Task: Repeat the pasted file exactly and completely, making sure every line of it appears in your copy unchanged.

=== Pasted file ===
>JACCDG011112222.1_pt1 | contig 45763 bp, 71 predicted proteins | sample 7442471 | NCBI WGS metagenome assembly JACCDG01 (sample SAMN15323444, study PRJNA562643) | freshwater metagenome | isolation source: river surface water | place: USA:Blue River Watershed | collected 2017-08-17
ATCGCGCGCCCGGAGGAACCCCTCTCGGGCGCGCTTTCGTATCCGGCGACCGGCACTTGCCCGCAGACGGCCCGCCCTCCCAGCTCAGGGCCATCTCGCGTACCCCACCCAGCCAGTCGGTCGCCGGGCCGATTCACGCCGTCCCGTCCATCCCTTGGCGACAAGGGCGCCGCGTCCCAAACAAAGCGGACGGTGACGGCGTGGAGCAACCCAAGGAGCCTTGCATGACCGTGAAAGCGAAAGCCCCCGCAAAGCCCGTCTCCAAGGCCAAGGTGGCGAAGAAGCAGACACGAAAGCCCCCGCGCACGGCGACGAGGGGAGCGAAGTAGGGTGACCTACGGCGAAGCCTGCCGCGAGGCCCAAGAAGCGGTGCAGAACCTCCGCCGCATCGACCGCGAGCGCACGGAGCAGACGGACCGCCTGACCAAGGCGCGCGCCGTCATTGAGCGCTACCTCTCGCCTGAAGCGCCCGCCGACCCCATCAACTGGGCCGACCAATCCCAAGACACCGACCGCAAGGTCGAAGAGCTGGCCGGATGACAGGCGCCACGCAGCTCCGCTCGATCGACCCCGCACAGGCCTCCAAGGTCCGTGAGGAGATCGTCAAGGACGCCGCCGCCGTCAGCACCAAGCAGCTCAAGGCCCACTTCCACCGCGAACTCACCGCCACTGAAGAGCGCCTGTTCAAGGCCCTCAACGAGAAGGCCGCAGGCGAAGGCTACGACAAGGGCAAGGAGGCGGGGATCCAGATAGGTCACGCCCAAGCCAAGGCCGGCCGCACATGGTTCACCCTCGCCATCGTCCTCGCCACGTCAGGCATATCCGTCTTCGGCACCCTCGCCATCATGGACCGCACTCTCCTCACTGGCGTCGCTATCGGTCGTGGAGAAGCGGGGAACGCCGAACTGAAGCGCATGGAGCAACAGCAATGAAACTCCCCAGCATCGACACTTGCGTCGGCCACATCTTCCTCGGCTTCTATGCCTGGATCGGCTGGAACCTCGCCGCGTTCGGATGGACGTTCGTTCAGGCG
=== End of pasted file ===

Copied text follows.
>JACCDG011112222.1_pt1 | contig 45763 bp, 71 predicted proteins | sample 7442471 | NCBI WGS metagenome assembly JACCDG01 (sample SAMN15323444, study PRJNA562643) | freshwater metagenome | isolation source: river surface water | place: USA:Blue River Watershed | collected 2017-08-17
ATCGCGCGCCCGGAGGAACCCCTCTCGGGCGCGCTTTCGTATCCGGCGACCGGCACTTGCCCGCAGACGGCCCGCCCTCCCAGCTCAGGGCCATCTCGCGTACCCCACCCAGCCAGTCGGTCGCCGGGCCGATTCACGCCGTCCCGTCCATCCCTTGGCGACAAGGGCGCCGCGTCCCAAACAAAGCGGACGGTGACGGCGTGGAGCAACCCAAGGAGCCTTGCATGACCGTGAAAGCGAAAGCCCCCGCAAAGCCCGTCTCCAAGGCCAAGGTGGCGAAGAAGCAGACACGAAAGCCCCCGCGCACGGCGACGAGGGGAGCGAAGTAGGGTGACCTACGGCGAAGCCTGCCGCGAGGCCCAAGAAGCGGTGCAGAACCTCCGCCGCATCGACCGCGAGCGCACGGAGCAGACGGACCGCCTGACCAAGGCGCGCGCCGTCATTGAGCGCTACCTCTCGCCTGAAGCGCCCGCCGACCCCATCAACTGGGCCGACCAATCCCAAGACACCGACCGCAAGGTCGAAGAGCTGGCCGGATGACAGGCGCCACGCAGCTCCGCTCGATCGACCCCGCACAGGCCTCCAAGGTCCGTGAGGAGATCGTCAAGGACGCCGCCGCCGTCAGCACCAAGCAGCTCAAGGCCCACTTCCACCGCGAACTCACCGCCACTGAAGAGCGCCTGTTCAAGGCCCTCAACGAGAAGGCCGCAGGCGAAGGCTACGACAAGGGCAAGGAGGCGGGGATCCAGATAGGTCACGCCCAAGCCAAGGCCGGCCGCACATGGTTCACCCTCGCCATCGTCCTCGCCACGTCAGGCATATCCGTCTTCGGCACCCTCGCCATCATGGACCGCACTCTCCTCACTGGCGTCGCTATCGGTCGTGGAGAAGCGGGGAACGCCGAACTGAAGCGCATGGAGCAACAGCAATGAAACTCCCCAGCATCGACACTTGCGTCGGCCACATCTTCCTCGGCTTCTATGCCTGGATCGGCTGGAACCTCGCCGCGTTCGGATGGACGTTCGTTCAGGCG